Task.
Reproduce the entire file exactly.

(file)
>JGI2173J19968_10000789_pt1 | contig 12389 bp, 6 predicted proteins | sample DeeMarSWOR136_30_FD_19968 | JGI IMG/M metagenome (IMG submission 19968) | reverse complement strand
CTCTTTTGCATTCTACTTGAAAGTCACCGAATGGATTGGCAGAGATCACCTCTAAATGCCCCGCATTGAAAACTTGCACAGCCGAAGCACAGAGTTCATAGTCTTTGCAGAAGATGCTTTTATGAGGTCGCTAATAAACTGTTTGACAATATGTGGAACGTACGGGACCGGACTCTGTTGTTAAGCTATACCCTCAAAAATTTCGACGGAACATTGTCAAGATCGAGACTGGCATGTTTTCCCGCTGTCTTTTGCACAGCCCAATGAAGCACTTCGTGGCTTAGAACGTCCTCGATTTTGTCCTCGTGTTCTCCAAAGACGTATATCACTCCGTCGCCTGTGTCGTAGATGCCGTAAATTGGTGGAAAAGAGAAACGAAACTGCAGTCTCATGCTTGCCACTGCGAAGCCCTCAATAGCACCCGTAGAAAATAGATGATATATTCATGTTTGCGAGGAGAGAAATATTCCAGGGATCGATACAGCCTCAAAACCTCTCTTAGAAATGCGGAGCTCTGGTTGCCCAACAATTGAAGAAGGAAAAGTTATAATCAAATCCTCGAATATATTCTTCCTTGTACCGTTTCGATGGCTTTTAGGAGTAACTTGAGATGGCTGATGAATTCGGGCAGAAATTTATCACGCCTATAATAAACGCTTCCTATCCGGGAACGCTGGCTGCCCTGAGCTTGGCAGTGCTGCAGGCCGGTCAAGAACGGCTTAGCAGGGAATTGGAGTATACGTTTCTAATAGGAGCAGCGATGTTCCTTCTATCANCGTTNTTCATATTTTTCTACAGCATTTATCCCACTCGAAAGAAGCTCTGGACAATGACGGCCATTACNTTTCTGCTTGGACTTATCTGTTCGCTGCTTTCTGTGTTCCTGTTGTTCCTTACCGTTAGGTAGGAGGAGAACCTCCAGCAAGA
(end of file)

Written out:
>JGI2173J19968_10000789_pt1 | contig 12389 bp, 6 predicted proteins | sample DeeMarSWOR136_30_FD_19968 | JGI IMG/M metagenome (IMG submission 19968) | reverse complement strand
CTCTTTTGCATTCTACTTGAAAGTCACCGAATGGATTGGCAGAGATCACCTCTAAATGCCCCGCATTGAAAACTTGCACAGCCGAAGCACAGAGTTCATAGTCTTTGCAGAAGATGCTTTTATGAGGTCGCTAATAAACTGTTTGACAATATGTGGAACGTACGGGACCGGACTCTGTTGTTAAGCTATACCCTCAAAAATTTCGACGGAACATTGTCAAGATCGAGACTGGCATGTTTTCCCGCTGTCTTTTGCACAGCCCAATGAAGCACTTCGTGGCTTAGAACGTCCTCGATTTTGTCCTCGTGTTCTCCAAAGACGTATATCACTCCGTCGCCTGTGTCGTAGATGCCGTAAATTGGTGGAAAAGAGAAACGAAACTGCAGTCTCATGCTTGCCACTGCGAAGCCCTCAATAGCACCCGTAGAAAATAGATGATATATTCATGTTTGCGAGGAGAGAAATATTCCAGGGATCGATACAGCCTCAAAACCTCTCTTAGAAATGCGGAGCTCTGGTTGCCCAACAATTGAAGAAGGAAAAGTTATAATCAAATCCTCGAATATATTCTTCCTTGTACCGTTTCGATGGCTTTTAGGAGTAACTTGAGATGGCTGATGAATTCGGGCAGAAATTTATCACGCCTATAATAAACGCTTCCTATCCGGGAACGCTGGCTGCCCTGAGCTTGGCAGTGCTGCAGGCCGGTCAAGAACGGCTTAGCAGGGAATTGGAGTATACGTTTCTAATAGGAGCAGCGATGTTCCTTCTATCANCGTTNTTCATATTTTTCTACAGCATTTATCCCACTCGAAAGAAGCTCTGGACAATGACGGCCATTACNTTTCTGCTTGGACTTATCTGTTCGCTGCTTTCTGTGTTCCTGTTGTTCCTTACCGTTAGGTAGGAGGAGAACCTCCAGCAAGA